Joan Baez I Am a Noise - film review on Stark Insider

Stark Insider - Arts, Film, Tech & LifestyleJoan Baez I Am a Noise

4 out of 5 stars

4 out of 5 stars – ‘Highly Recommended’
Directed by Miri Navasky, Maeve O’Boyle, Karen O’Connor
Starring Joan Baez, Hanna Shykind, Joan Baez Sr.
2023 | 1h 53m
In theaters

Miri Navasky, Karen O’Connor and Maeve O’Boyle directed this captivating documentary about folk singer and political activist Joan Baez. I Am A Noise has been featured at film festivals in Calgary, Athens, Sarajevo, Berlin, Sydney, Melbourne, Amsterdam and San Francisco.

At the beginning of the film, a quote from Gabriel Garcia Marquez forewarns the audience: “Everyone has three lives: the public, the private and the secret.” We already think we know a lot about Baez the performer and activist, and about her role in jump-starting the career of Bob Dylan.

In addition to correcting some of our impressions about her public and private life, this documentary shares Baez’s secret life for the first time. Rather than searching out each fact, the directors had almost too much information to plumb. In the storage areas of her California home, Baez retained boxes of letters and photographs from her entire life along with bins of audiotapes and video interviews with parents, sisters, former husband David Harris and even a word or two from Bob Dylan.

In 2018 Terra Naomi said:

“I can’t imagine what it’s like to have a 50-year career, especially the one of an artist as iconic as Joan Baez. Whether marching alongside Martin Luther King Jr. in Selma, being arrested in Oakland for encouraging young men to resist the draft during the Vietnam War, or taking shelter in Hanoi during a carpet bombing, Baez has actively and outspokenly protested and participated in the issues, beyond the scope of any other mainstream artist in history.”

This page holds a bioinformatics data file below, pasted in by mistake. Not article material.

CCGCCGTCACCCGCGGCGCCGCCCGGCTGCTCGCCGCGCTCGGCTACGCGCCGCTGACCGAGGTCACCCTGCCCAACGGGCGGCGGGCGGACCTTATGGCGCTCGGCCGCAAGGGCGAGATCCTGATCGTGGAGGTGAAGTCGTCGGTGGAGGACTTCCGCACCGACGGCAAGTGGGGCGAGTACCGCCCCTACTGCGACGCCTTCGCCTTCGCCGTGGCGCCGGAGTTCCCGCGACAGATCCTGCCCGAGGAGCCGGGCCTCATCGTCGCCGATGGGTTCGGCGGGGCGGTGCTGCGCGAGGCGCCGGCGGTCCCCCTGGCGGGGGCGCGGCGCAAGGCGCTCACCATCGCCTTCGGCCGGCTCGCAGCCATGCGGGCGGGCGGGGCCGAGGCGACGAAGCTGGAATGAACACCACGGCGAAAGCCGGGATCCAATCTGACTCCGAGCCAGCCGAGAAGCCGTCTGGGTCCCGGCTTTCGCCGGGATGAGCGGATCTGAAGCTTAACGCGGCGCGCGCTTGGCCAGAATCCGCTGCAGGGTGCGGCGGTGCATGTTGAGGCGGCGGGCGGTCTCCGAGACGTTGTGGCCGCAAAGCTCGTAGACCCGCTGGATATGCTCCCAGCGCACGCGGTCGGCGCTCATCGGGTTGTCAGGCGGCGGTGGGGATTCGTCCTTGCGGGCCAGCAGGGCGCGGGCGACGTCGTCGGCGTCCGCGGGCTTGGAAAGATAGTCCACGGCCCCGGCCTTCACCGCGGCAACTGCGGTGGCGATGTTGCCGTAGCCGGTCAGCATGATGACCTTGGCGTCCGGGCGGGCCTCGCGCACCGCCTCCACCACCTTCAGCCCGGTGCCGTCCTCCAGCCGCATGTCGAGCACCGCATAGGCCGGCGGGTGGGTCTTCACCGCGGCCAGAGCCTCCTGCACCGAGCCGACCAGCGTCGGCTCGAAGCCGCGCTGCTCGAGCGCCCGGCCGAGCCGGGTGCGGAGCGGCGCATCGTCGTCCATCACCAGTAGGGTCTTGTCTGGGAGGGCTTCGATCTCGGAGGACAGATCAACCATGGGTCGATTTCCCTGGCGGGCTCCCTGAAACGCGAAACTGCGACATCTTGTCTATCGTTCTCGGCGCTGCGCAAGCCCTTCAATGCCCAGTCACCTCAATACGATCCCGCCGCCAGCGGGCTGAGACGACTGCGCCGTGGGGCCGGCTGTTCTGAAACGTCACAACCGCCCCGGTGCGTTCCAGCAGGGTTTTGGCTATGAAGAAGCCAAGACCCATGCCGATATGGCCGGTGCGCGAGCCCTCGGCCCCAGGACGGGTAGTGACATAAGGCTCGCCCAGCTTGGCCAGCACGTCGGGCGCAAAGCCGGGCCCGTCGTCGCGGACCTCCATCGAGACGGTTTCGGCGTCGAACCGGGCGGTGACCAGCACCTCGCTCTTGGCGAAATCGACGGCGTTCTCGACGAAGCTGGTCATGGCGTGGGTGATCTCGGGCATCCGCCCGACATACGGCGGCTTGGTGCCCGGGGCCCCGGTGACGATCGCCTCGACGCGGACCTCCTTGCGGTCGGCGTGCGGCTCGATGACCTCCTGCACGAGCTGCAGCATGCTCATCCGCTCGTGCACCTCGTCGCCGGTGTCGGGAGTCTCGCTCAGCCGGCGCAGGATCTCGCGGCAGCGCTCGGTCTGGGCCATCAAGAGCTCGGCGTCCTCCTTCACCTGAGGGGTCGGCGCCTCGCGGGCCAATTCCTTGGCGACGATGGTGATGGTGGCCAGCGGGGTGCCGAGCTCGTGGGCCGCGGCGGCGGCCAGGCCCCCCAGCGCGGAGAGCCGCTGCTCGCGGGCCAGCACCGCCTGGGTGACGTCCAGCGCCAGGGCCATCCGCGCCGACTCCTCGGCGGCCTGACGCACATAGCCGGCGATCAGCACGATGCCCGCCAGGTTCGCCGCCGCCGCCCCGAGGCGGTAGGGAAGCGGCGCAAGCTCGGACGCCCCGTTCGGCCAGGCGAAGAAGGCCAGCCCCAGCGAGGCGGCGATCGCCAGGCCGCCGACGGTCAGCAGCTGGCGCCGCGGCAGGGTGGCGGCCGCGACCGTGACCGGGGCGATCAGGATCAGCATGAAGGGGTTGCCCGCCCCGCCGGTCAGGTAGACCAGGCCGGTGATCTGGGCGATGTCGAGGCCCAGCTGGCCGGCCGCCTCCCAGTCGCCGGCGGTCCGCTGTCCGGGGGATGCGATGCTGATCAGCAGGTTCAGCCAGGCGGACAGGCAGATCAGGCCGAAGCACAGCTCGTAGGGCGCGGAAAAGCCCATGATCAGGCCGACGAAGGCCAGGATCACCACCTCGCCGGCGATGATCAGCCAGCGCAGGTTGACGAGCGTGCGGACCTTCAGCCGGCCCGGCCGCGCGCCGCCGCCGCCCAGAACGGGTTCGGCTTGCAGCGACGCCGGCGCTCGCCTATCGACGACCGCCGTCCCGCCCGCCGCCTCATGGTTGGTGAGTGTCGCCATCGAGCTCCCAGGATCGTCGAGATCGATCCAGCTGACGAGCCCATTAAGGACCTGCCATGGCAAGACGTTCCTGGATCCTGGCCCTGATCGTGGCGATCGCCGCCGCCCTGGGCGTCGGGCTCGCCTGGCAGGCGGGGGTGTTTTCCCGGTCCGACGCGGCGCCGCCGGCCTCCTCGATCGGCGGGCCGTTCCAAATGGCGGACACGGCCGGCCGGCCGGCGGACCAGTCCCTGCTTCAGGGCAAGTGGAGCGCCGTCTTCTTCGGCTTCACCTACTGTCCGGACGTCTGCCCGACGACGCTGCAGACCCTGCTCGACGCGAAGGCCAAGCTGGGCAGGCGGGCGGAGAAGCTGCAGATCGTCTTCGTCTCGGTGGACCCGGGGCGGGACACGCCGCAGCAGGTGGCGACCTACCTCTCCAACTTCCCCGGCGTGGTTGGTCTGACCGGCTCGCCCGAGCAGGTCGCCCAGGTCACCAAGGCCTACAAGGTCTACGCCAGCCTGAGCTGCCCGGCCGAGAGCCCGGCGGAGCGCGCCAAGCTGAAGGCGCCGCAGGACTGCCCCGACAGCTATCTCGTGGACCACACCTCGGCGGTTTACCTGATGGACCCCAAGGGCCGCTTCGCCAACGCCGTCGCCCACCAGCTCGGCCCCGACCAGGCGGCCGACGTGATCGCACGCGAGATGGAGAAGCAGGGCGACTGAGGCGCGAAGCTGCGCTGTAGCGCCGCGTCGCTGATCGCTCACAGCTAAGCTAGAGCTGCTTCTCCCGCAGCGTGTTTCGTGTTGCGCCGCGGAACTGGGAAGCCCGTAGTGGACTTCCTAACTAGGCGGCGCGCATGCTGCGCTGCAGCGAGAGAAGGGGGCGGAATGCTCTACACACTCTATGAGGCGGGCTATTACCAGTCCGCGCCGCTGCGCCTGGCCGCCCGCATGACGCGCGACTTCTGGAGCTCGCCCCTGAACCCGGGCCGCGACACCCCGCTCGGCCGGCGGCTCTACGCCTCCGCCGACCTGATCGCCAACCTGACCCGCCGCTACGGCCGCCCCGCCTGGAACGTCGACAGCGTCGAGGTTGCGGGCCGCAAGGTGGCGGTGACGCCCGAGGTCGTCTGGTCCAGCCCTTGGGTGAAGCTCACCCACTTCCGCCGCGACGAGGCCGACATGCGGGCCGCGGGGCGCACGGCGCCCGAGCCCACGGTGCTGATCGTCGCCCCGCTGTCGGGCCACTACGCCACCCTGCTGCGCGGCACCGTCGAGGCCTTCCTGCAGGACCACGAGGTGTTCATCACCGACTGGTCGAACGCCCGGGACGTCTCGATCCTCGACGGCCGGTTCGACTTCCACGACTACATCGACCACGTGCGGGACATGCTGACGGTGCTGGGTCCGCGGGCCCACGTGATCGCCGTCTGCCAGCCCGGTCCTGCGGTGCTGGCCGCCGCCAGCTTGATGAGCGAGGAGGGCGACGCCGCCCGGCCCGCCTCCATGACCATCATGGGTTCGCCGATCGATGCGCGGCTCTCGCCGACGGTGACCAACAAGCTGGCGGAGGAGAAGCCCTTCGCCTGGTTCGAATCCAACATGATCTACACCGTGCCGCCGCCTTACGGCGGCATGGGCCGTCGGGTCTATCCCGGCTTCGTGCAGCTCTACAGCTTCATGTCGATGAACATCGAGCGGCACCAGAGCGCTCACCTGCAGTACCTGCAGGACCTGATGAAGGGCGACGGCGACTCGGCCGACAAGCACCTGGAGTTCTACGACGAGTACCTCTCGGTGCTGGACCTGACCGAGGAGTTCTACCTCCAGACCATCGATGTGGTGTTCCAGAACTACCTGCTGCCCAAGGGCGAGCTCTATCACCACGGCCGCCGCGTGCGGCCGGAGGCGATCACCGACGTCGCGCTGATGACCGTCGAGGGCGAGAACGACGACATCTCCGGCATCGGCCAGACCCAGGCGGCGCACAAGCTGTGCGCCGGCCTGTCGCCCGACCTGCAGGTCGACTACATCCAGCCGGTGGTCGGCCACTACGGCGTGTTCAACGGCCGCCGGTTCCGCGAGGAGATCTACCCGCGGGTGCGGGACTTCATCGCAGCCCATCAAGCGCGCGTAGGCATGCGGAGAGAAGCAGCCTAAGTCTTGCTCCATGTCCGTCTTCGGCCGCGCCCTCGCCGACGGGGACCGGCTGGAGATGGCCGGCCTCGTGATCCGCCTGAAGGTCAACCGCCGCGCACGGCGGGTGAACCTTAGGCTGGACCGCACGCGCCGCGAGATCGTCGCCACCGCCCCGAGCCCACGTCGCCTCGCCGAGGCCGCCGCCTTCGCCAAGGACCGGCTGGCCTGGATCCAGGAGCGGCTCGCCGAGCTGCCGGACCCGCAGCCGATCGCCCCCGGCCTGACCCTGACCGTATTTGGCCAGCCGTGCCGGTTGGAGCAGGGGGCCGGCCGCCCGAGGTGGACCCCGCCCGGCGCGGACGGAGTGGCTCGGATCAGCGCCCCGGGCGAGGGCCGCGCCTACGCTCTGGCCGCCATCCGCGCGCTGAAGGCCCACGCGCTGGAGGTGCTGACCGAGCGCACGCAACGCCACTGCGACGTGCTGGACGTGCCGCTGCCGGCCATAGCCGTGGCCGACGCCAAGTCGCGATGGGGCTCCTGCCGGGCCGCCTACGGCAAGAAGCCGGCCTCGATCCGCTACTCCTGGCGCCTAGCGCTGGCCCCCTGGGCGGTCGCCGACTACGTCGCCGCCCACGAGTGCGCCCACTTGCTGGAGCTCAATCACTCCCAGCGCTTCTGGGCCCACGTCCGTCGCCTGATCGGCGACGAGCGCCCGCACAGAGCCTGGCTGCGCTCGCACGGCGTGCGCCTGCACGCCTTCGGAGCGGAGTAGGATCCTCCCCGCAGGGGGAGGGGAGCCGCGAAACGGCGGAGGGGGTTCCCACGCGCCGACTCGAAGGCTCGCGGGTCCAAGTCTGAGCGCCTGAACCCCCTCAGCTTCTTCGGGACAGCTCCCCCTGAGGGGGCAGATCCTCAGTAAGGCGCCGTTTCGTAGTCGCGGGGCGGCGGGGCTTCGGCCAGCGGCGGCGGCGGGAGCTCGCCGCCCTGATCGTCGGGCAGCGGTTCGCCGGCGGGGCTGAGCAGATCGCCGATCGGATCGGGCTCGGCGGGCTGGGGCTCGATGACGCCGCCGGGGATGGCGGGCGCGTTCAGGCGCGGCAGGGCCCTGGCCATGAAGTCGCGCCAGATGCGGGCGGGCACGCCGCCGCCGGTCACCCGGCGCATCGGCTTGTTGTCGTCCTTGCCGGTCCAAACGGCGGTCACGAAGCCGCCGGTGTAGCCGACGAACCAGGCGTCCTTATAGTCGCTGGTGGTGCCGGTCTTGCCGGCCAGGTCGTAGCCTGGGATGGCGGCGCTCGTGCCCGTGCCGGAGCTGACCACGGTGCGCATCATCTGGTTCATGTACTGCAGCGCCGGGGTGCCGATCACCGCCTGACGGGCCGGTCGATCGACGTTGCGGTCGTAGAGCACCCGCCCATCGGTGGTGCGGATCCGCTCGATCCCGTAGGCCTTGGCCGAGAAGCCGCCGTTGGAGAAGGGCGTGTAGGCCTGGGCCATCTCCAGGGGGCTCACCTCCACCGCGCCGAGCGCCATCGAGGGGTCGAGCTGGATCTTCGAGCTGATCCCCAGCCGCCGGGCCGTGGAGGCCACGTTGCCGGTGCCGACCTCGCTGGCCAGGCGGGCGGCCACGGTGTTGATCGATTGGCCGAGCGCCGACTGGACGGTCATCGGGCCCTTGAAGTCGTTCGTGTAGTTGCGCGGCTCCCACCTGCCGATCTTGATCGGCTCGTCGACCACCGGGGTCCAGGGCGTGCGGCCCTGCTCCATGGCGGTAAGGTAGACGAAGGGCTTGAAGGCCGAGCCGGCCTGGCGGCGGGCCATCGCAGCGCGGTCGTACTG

Before she found her role as activist, Baez entered the spotlight as a college teen with that achingly pure soprano, wowing audiences in small clubs and folk festivals. The attention became so intense that she stepped back at age 22 in order to gain some perspective. From there she turned to social activism on the world stage.

Visuals in the documentary move from black and white to full color, as Baez reviews the highs and lows of her life. We see her from age 13 or so to her current maturity at age 79, complete with voice coach, exercise machine, and hard-won closeness to her son from her marriage to David Harris.

Nothing makes sense to me but you, me and the revolution

And then there is the voice, her stirring songs, concerts all over the world, the break with Dylan, the struggle to overcome sibling rivalry with Mimi Baez Farina, and the intensity of her marriage during a time when all hell was breaking loose in the world.

“Nothing makes sense to me but you, me and the revolution,” she wrote to her husband, then serving time in a federal prison for draft resistance.

Joan Baez I Am a Noise - Film Review - Stark Insider
Joan Baez. Courtesy Magnolia Pictures

When the storms finally cleared in the secret aspects of her emotional life, and she realized it was time to retire, Baez made her farewell tour in 2018, accompanied by her son and fellow musician, Gabriel Harris. Backstage they light sage and cleanse each other before entering the performing area.

At age 79 her demons are gone and she is at peace with her life and her family history.

When asked which decade does she like the best, Joan Baez responds, “this one!” I Am A Noise offers a wealth of information and a trunkful of musical memories.

Jeanne Powell
Jeanne is a published poet and essayist. She holds degrees from Wayne State University and the University of San Francisco. Jeanne has taught in the CS, UB and OLLI programs at universities in the City. Her books in print include MY OWN SILENCE and WORD DANCING from Taurean Horn Press.